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    California Board of Education touts then approves Distance Learning Guide

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    By Michael Hernandez 

    SACRAMENTO—The California Board of Education unanimously approved today a new statewide Distance Learning Guide that had been in development after schools were closed by Gov. Gavin Newsom’s executive order on March 13 of last year. The motion for adoption was made by state board member Haydee Rodriguez and seconded by board member Patricia Rucker.

    The “Return to Learn” tracker developed by the American Enterprise Institute reports that only 42 percent of more than 8,500 school districts in the nation have returned to full in-person instruction. In California, 39 percent of school districts have no option for in-person learning.

    SB 98 directed the Sacramento County Superintendent of Schools and Sacramento County Office of Education to develop the distance learning curriculum and instructional guidance for mathematics, English Language Arts and English Language Development for adoption by the State Board of Education. The project was funded with a $750,000 appropriation from the California General Fund to the California Department of Education.

    Also recommended by the California Department of Education was a name-change for the developed document to: “California Digital Learning Integration and Standards Guidance.”  Final editing authority was also given to the State Board of Education Executive Director Brooks Allen along with California Department of Education staff to align the document to the 2021 “Mathematics Framework for California Public Schools: Kindergarten Through Grade Twelve” and to make any necessary revisions.

    The distance learning 541-page document (177,413 words) has 16 chapters and three major sections: Section A (Chapters 1-3) on Research-Based Digital Learning Practices; Section B (Chapters 4-9) on Standards Guidance for Mathematics; Section C (Chapters 10-16) on Standards Guidance for English Language Arts, Literacy and English Language Development. The guidance document concludes with glossary, references and four appendices: Literature Review; Digital Tools Matrix; Section Resources; and Mathematics Rubric Samples.

    “We wish to prepare teachers to use technology effectively and guide them in effective digital teaching and learning to rethink digital citizenship: especially for younger students; for students with disabilities; for engaging students; and to use the technology to transform their learning,” said distance learning presenters who highlighted (chapter 3) which provides social emotional learning supports for “equitable outcomes.”

    The distance learning document was developed with representatives from five other county offices of education (besides Sacramento): El Dorado, Imperial, Kern, San Bernardino, and San Diego and two school districts: Madera Unified and Modesto City and input from teacher unions (California Teachers Association and California Federation of Teachers); the California Charters Schools Association and the California State Parent Teacher Association and three educational organizations (Policy Analysis for California Education, The Education Trust-West, and Californians Together).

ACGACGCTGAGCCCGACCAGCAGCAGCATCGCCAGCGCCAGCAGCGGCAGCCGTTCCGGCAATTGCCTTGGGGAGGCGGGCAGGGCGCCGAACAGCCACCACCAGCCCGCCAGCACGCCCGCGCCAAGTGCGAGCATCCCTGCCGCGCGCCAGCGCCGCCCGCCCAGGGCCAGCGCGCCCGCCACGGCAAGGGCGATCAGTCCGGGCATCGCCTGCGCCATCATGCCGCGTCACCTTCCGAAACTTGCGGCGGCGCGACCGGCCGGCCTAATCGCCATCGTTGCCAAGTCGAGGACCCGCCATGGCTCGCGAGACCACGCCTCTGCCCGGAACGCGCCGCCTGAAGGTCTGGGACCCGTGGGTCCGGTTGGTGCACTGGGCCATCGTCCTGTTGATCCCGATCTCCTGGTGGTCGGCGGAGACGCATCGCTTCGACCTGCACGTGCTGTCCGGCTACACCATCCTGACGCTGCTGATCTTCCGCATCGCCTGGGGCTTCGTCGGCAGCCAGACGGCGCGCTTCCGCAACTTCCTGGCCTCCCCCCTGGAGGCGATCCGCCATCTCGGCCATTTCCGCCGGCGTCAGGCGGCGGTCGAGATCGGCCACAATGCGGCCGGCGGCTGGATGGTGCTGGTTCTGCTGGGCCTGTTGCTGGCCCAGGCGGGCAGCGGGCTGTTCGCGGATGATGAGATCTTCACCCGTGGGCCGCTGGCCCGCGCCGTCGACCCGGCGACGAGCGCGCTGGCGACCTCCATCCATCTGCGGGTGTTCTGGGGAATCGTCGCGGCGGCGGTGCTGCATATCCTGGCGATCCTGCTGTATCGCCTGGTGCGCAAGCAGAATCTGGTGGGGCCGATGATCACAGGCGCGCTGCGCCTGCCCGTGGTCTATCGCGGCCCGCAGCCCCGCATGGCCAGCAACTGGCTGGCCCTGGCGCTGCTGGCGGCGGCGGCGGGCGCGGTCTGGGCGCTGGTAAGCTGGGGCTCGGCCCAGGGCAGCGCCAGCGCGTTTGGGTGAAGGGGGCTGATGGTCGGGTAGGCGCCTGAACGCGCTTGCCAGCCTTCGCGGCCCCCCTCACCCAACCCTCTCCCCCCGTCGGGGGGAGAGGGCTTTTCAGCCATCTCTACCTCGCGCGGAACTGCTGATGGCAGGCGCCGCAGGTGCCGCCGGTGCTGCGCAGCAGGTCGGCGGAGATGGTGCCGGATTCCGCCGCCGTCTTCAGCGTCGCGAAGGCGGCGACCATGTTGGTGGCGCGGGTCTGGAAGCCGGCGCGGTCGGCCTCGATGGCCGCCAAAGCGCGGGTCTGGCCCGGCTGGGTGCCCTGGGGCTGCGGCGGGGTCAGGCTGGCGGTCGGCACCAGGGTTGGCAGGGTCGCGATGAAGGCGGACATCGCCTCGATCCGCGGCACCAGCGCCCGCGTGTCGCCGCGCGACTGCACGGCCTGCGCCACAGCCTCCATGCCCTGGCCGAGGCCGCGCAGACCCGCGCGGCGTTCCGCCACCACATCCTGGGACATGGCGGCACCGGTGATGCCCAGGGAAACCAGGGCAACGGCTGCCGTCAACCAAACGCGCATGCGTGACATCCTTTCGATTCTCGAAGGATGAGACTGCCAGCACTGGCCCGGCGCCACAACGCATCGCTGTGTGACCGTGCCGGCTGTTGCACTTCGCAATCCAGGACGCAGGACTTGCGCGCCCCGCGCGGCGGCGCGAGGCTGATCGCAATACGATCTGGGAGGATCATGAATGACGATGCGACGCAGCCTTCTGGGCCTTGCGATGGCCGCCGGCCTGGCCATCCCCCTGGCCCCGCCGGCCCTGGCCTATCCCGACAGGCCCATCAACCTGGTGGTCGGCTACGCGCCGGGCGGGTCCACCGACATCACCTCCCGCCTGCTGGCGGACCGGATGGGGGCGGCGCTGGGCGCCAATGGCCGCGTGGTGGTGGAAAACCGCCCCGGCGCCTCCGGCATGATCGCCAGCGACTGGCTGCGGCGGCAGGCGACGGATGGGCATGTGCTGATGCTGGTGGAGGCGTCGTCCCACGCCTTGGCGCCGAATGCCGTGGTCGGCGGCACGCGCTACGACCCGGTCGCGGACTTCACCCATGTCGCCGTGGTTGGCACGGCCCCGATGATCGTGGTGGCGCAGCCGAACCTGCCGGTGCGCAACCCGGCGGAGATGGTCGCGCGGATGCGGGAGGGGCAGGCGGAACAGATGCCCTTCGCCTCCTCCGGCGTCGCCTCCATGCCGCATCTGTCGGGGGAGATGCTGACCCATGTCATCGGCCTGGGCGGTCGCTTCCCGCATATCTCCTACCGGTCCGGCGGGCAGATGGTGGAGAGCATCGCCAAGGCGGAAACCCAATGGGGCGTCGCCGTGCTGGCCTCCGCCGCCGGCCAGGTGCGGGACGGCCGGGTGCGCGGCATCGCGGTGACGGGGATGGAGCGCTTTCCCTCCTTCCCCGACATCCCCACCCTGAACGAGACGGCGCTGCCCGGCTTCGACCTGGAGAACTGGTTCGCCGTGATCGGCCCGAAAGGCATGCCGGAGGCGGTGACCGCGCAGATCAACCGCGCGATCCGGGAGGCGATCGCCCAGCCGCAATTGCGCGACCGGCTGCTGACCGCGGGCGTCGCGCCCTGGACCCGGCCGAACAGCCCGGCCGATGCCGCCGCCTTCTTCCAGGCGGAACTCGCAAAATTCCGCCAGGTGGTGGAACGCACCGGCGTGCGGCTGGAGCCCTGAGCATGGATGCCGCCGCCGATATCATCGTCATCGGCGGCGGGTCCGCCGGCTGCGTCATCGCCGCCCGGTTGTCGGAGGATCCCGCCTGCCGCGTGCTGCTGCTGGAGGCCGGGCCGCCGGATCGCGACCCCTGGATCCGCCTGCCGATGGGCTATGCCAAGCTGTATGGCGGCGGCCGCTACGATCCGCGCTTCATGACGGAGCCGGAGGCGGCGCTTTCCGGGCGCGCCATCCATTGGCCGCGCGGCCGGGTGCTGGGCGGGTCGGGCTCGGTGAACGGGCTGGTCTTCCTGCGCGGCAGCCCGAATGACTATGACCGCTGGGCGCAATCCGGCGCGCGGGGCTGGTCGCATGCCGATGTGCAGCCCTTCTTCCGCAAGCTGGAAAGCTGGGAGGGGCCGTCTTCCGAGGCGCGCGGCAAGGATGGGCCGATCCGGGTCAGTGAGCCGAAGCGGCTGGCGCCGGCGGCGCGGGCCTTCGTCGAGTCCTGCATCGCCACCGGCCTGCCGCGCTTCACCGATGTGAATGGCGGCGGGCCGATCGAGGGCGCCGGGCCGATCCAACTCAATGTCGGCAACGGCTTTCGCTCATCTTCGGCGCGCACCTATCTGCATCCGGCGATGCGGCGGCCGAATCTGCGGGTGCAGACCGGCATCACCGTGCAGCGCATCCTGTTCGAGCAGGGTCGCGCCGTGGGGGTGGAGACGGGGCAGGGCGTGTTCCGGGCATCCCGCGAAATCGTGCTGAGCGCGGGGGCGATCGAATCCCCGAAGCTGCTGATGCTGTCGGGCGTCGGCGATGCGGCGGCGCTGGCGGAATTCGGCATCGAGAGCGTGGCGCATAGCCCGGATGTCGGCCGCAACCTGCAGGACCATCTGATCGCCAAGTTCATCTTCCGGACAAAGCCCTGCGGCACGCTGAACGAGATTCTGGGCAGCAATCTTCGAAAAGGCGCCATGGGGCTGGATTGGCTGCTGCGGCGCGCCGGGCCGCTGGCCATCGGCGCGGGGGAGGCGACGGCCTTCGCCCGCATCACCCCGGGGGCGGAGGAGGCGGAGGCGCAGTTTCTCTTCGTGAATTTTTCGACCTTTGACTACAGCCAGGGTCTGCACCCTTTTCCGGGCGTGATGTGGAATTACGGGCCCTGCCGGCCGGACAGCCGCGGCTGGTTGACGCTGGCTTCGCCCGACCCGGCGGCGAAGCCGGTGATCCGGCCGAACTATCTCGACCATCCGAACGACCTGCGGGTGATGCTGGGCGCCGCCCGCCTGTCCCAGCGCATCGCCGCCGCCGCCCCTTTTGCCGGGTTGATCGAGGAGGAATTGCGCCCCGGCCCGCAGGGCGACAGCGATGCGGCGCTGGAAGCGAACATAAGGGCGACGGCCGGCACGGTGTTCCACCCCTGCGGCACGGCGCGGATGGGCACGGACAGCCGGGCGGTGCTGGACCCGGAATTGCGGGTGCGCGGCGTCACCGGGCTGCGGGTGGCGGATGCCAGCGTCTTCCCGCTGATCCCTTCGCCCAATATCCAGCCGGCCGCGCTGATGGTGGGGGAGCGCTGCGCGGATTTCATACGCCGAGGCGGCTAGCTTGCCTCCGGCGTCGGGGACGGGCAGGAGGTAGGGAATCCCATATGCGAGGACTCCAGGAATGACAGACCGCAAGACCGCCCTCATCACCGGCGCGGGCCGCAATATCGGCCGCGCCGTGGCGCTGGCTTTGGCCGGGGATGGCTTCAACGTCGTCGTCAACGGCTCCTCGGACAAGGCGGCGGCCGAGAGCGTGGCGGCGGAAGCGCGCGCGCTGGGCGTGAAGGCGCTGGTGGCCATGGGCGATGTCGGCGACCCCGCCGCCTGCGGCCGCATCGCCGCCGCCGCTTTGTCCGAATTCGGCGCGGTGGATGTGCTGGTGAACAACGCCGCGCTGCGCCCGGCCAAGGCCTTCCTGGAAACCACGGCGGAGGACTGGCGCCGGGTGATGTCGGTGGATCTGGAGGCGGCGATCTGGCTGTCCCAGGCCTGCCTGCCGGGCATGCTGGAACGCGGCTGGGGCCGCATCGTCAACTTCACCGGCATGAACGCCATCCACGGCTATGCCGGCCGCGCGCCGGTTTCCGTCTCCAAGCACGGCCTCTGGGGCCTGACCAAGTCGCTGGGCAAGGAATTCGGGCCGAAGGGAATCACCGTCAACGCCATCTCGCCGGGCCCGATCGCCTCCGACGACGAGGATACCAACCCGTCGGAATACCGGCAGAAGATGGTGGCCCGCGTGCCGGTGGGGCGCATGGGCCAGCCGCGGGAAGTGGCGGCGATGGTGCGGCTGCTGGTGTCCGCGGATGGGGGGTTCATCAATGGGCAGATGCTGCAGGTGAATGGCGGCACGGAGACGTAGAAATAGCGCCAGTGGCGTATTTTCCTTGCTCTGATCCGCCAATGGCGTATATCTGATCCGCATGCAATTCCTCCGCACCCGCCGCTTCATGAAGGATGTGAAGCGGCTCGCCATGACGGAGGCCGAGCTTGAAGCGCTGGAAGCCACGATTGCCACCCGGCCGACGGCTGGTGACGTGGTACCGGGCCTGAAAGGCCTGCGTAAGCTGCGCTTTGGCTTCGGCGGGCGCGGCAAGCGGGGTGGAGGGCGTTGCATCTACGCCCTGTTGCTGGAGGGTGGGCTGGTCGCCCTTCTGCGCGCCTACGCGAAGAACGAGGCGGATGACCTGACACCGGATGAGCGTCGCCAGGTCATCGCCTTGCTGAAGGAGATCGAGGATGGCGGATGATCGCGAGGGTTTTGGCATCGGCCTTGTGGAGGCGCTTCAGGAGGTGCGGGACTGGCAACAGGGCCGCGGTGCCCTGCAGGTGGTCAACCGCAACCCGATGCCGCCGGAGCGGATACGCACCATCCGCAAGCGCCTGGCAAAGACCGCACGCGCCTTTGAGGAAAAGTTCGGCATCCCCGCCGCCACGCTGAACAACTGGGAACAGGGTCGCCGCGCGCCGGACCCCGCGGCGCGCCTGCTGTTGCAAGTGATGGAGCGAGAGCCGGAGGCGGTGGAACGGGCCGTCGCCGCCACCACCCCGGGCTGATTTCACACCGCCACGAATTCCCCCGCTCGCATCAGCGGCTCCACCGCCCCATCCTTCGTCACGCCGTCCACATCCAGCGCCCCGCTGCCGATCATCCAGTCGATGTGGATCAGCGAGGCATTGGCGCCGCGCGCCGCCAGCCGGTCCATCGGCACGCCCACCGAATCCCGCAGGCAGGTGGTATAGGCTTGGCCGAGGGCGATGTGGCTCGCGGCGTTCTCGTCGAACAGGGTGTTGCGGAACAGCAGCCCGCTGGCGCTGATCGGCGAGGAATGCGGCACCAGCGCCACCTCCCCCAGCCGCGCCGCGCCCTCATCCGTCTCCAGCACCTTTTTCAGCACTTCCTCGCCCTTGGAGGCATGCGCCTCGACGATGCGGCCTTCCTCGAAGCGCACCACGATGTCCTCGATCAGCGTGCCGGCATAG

Also giving input was the California County Superintendents Educational Services Association’s Curriculum and Instruction Steering Committee, the International Society for Technology in Education and Computer-Using Educators as well as Californians for Justice and Families in Schools.

    Approximately 10 individuals gave public comments which were moderated by Board President Linda Darling-Hammond during a 15-minute comments period allocated after the distance learning presentation was made to the 11 state board members.

    “We want to make sure we not only include learning vignettes that shows what success look like but what struggles look like and what we can learn?” said board member Patricia Rucker.

    “I want to point out two things in the document: understanding foster children and the assessments for learning,” said board member Haydee Rodriguez.

    “This will become a tool in teacher education, professional development and in the classroom. I am excited to have it,” said Board President Darling-Hammond before the board vote to approve the distance learning document.

    Plans for Phase 2 which consists of releasing the distance learning document include:

    • Creating PDF documents;
    • Organizing the content by sections;
    • Creating an e-book version;
    • Developing a website organized by subject area and grade level; and
    • Creating videos

    State board secretary and executive officer is California Superintendent of Instruction Tony Thurmond. 

    (Editor’s Note: To go to the California Board of Education May 12-13 agenda go to: The distance learning document is Item 2 and the presentation went to10:12 a.m. To review go to:

    Michael Hernandez, Co-Founder of the Citizens Journal—Ventura County’s online news service; editor of the History Makers Report and founder of History Makers International—a community nonprofit serving youth and families—is a former Southern California daily newspaper journalist and religion and news editor now living in Redding (Shasta County). He worked 25 years as a middle school teacher in Monrovia and Los Angeles Unified School Districts. Mr. Hernandez can be contacted by email at [email protected].

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